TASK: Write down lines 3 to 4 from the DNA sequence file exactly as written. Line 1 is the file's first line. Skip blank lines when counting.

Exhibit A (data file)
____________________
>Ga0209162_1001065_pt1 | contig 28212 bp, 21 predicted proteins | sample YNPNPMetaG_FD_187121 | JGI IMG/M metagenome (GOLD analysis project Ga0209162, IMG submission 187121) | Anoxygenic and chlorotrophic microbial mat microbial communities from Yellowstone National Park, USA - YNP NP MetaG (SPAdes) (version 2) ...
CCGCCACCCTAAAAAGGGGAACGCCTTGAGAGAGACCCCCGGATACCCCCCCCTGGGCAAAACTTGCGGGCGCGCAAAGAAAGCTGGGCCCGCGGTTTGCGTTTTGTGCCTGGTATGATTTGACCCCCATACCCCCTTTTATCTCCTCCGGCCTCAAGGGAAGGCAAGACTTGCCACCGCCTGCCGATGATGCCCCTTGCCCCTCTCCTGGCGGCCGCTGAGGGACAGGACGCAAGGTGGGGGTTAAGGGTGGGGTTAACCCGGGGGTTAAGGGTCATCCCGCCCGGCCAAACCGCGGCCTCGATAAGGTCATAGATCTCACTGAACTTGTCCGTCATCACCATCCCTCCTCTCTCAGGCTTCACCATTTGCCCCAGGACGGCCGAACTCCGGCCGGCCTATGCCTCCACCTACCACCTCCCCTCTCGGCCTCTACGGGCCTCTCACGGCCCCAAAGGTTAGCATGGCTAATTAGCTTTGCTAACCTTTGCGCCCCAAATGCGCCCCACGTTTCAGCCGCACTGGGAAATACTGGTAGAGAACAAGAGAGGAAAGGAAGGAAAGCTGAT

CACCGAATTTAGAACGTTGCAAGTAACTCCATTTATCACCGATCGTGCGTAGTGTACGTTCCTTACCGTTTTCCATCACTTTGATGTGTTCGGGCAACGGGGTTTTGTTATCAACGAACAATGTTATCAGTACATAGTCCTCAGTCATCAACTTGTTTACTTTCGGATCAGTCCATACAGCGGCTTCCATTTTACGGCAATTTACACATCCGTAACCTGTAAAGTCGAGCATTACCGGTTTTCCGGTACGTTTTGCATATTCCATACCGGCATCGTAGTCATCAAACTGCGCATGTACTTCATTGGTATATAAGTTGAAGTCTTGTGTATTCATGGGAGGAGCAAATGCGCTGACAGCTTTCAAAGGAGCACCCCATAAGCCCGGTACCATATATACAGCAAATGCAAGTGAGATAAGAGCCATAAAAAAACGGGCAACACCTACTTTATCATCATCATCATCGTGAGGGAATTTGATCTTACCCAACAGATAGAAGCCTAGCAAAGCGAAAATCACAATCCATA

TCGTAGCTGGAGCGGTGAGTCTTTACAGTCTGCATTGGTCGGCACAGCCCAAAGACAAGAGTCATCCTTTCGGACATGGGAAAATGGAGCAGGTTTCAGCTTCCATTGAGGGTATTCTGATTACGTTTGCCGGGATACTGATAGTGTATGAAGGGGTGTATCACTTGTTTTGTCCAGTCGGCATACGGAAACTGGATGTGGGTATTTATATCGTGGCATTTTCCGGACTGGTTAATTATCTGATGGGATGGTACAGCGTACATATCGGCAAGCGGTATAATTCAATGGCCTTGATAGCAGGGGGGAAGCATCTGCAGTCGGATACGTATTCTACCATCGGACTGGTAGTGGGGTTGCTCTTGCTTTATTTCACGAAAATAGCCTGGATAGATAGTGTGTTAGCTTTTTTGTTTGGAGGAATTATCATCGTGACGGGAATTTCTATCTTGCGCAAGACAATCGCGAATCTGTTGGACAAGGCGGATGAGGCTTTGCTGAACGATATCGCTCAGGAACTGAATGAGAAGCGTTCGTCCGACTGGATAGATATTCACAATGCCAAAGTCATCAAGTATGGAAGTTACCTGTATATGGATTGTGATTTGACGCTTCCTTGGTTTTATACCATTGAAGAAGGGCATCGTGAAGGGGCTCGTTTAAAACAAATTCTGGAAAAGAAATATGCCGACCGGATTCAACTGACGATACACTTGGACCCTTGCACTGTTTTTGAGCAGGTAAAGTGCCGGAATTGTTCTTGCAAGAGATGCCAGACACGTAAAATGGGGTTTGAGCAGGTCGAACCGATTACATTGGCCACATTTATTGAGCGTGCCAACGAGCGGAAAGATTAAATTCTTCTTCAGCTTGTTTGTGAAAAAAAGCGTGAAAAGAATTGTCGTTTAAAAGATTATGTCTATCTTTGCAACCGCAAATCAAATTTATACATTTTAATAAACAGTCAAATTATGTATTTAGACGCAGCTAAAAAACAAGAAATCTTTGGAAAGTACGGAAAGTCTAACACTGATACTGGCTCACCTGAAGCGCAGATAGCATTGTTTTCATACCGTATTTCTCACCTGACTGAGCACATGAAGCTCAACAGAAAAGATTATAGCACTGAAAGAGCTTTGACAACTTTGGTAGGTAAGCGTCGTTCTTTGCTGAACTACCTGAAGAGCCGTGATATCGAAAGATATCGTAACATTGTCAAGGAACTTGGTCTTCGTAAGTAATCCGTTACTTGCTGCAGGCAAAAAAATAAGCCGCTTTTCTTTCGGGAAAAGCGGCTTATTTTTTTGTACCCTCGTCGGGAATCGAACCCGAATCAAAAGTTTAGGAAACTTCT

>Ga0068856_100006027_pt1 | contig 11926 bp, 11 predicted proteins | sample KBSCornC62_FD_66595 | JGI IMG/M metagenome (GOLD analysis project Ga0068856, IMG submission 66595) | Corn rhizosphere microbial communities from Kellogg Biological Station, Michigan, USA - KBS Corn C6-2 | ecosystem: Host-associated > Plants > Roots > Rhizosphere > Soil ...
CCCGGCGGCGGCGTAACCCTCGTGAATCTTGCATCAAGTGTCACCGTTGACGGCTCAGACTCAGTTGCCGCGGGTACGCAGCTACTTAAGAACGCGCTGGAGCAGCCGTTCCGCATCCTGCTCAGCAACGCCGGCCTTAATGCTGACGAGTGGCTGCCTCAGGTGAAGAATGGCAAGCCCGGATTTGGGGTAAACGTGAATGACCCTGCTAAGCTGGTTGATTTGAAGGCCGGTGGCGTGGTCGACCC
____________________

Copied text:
CACCGAATTTAGAACGTTGCAAGTAACTCCATTTATCACCGATCGTGCGTAGTGTACGTTCCTTACCGTTTTCCATCACTTTGATGTGTTCGGGCAACGGGGTTTTGTTATCAACGAACAATGTTATCAGTACATAGTCCTCAGTCATCAACTTGTTTACTTTCGGATCAGTCCATACAGCGGCTTCCATTTTACGGCAATTTACACATCCGTAACCTGTAAAGTCGAGCATTACCGGTTTTCCGGTACGTTTTGCATATTCCATACCGGCATCGTAGTCATCAAACTGCGCATGTACTTCATTGGTATATAAGTTGAAGTCTTGTGTATTCATGGGAGGAGCAAATGCGCTGACAGCTTTCAAAGGAGCACCCCATAAGCCCGGTACCATATATACAGCAAATGCAAGTGAGATAAGAGCCATAAAAAAACGGGCAACACCTACTTTATCATCATCATCATCGTGAGGGAATTTGATCTTACCCAACAGATAGAAGCCTAGCAAAGCGAAAATCACAATCCATA

TCGTAGCTGGAGCGGTGAGTCTTTACAGTCTGCATTGGTCGGCACAGCCCAAAGACAAGAGTCATCCTTTCGGACATGGGAAAATGGAGCAGGTTTCAGCTTCCATTGAGGGTATTCTGATTACGTTTGCCGGGATACTGATAGTGTATGAAGGGGTGTATCACTTGTTTTGTCCAGTCGGCATACGGAAACTGGATGTGGGTATTTATATCGTGGCATTTTCCGGACTGGTTAATTATCTGATGGGATGGTACAGCGTACATATCGGCAAGCGGTATAATTCAATGGCCTTGATAGCAGGGGGGAAGCATCTGCAGTCGGATACGTATTCTACCATCGGACTGGTAGTGGGGTTGCTCTTGCTTTATTTCACGAAAATAGCCTGGATAGATAGTGTGTTAGCTTTTTTGTTTGGAGGAATTATCATCGTGACGGGAATTTCTATCTTGCGCAAGACAATCGCGAATCTGTTGGACAAGGCGGATGAGGCTTTGCTGAACGATATCGCTCAGGAACTGAATGAGAAGCGTTCGTCCGACTGGATAGATATTCACAATGCCAAAGTCATCAAGTATGGAAGTTACCTGTATATGGATTGTGATTTGACGCTTCCTTGGTTTTATACCATTGAAGAAGGGCATCGTGAAGGGGCTCGTTTAAAACAAATTCTGGAAAAGAAATATGCCGACCGGATTCAACTGACGATACACTTGGACCCTTGCACTGTTTTTGAGCAGGTAAAGTGCCGGAATTGTTCTTGCAAGAGATGCCAGACACGTAAAATGGGGTTTGAGCAGGTCGAACCGATTACATTGGCCACATTTATTGAGCGTGCCAACGAGCGGAAAGATTAAATTCTTCTTCAGCTTGTTTGTGAAAAAAAGCGTGAAAAGAATTGTCGTTTAAAAGATTATGTCTATCTTTGCAACCGCAAATCAAATTTATACATTTTAATAAACAGTCAAATTATGTATTTAGACGCAGCTAAAAAACAAGAAATCTTTGGAAAGTACGGAAAGTCTAACACTGATACTGGCTCACCTGAAGCGCAGATAGCATTGTTTTCATACCGTATTTCTCACCTGACTGAGCACATGAAGCTCAACAGAAAAGATTATAGCACTGAAAGAGCTTTGACAACTTTGGTAGGTAAGCGTCGTTCTTTGCTGAACTACCTGAAGAGCCGTGATATCGAAAGATATCGTAACATTGTCAAGGAACTTGGTCTTCGTAAGTAATCCGTTACTTGCTGCAGGCAAAAAAATAAGCCGCTTTTCTTTCGGGAAAAGCGGCTTATTTTTTTGTACCCTCGTCGGGAATCGAACCCGAATCAAAAGTTTAGGAAACTTCT